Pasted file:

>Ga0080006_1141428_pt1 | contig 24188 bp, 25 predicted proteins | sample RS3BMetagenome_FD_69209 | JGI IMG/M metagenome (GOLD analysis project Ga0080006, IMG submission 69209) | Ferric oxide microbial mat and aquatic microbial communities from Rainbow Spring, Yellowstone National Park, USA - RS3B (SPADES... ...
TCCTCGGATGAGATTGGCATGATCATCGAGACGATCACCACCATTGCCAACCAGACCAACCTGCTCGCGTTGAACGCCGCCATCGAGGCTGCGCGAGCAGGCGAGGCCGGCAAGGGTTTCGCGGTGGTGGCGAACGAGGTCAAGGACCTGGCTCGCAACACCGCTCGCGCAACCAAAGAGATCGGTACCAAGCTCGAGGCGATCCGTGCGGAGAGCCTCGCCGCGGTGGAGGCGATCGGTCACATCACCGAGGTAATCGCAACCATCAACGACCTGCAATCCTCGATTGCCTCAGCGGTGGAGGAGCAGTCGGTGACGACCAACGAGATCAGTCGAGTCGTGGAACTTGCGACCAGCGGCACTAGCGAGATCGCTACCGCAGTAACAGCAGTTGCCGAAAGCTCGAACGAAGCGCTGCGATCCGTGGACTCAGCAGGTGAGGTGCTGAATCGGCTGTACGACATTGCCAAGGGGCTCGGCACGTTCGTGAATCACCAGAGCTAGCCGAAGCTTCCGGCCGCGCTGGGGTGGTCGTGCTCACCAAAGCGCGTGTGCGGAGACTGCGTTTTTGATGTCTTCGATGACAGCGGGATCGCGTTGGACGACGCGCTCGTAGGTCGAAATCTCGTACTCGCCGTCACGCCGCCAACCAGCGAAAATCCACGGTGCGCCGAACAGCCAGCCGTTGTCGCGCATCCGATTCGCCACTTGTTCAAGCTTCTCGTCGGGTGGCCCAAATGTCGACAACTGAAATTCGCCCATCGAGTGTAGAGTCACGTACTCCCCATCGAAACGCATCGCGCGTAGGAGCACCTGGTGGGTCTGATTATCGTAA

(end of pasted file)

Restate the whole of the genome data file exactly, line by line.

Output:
>Ga0080006_1141428_pt1 | contig 24188 bp, 25 predicted proteins | sample RS3BMetagenome_FD_69209 | JGI IMG/M metagenome (GOLD analysis project Ga0080006, IMG submission 69209) | Ferric oxide microbial mat and aquatic microbial communities from Rainbow Spring, Yellowstone National Park, USA - RS3B (SPADES... ...
TCCTCGGATGAGATTGGCATGATCATCGAGACGATCACCACCATTGCCAACCAGACCAACCTGCTCGCGTTGAACGCCGCCATCGAGGCTGCGCGAGCAGGCGAGGCCGGCAAGGGTTTCGCGGTGGTGGCGAACGAGGTCAAGGACCTGGCTCGCAACACCGCTCGCGCAACCAAAGAGATCGGTACCAAGCTCGAGGCGATCCGTGCGGAGAGCCTCGCCGCGGTGGAGGCGATCGGTCACATCACCGAGGTAATCGCAACCATCAACGACCTGCAATCCTCGATTGCCTCAGCGGTGGAGGAGCAGTCGGTGACGACCAACGAGATCAGTCGAGTCGTGGAACTTGCGACCAGCGGCACTAGCGAGATCGCTACCGCAGTAACAGCAGTTGCCGAAAGCTCGAACGAAGCGCTGCGATCCGTGGACTCAGCAGGTGAGGTGCTGAATCGGCTGTACGACATTGCCAAGGGGCTCGGCACGTTCGTGAATCACCAGAGCTAGCCGAAGCTTCCGGCCGCGCTGGGGTGGTCGTGCTCACCAAAGCGCGTGTGCGGAGACTGCGTTTTTGATGTCTTCGATGACAGCGGGATCGCGTTGGACGACGCGCTCGTAGGTCGAAATCTCGTACTCGCCGTCACGCCGCCAACCAGCGAAAATCCACGGTGCGCCGAACAGCCAGCCGTTGTCGCGCATCCGATTCGCCACTTGTTCAAGCTTCTCGTCGGGTGGCCCAAATGTCGACAACTGAAATTCGCCCATCGAGTGTAGAGTCACGTACTCCCCATCGAAACGCATCGCGCGTAGGAGCACCTGGTGGGTCTGATTATCGTAA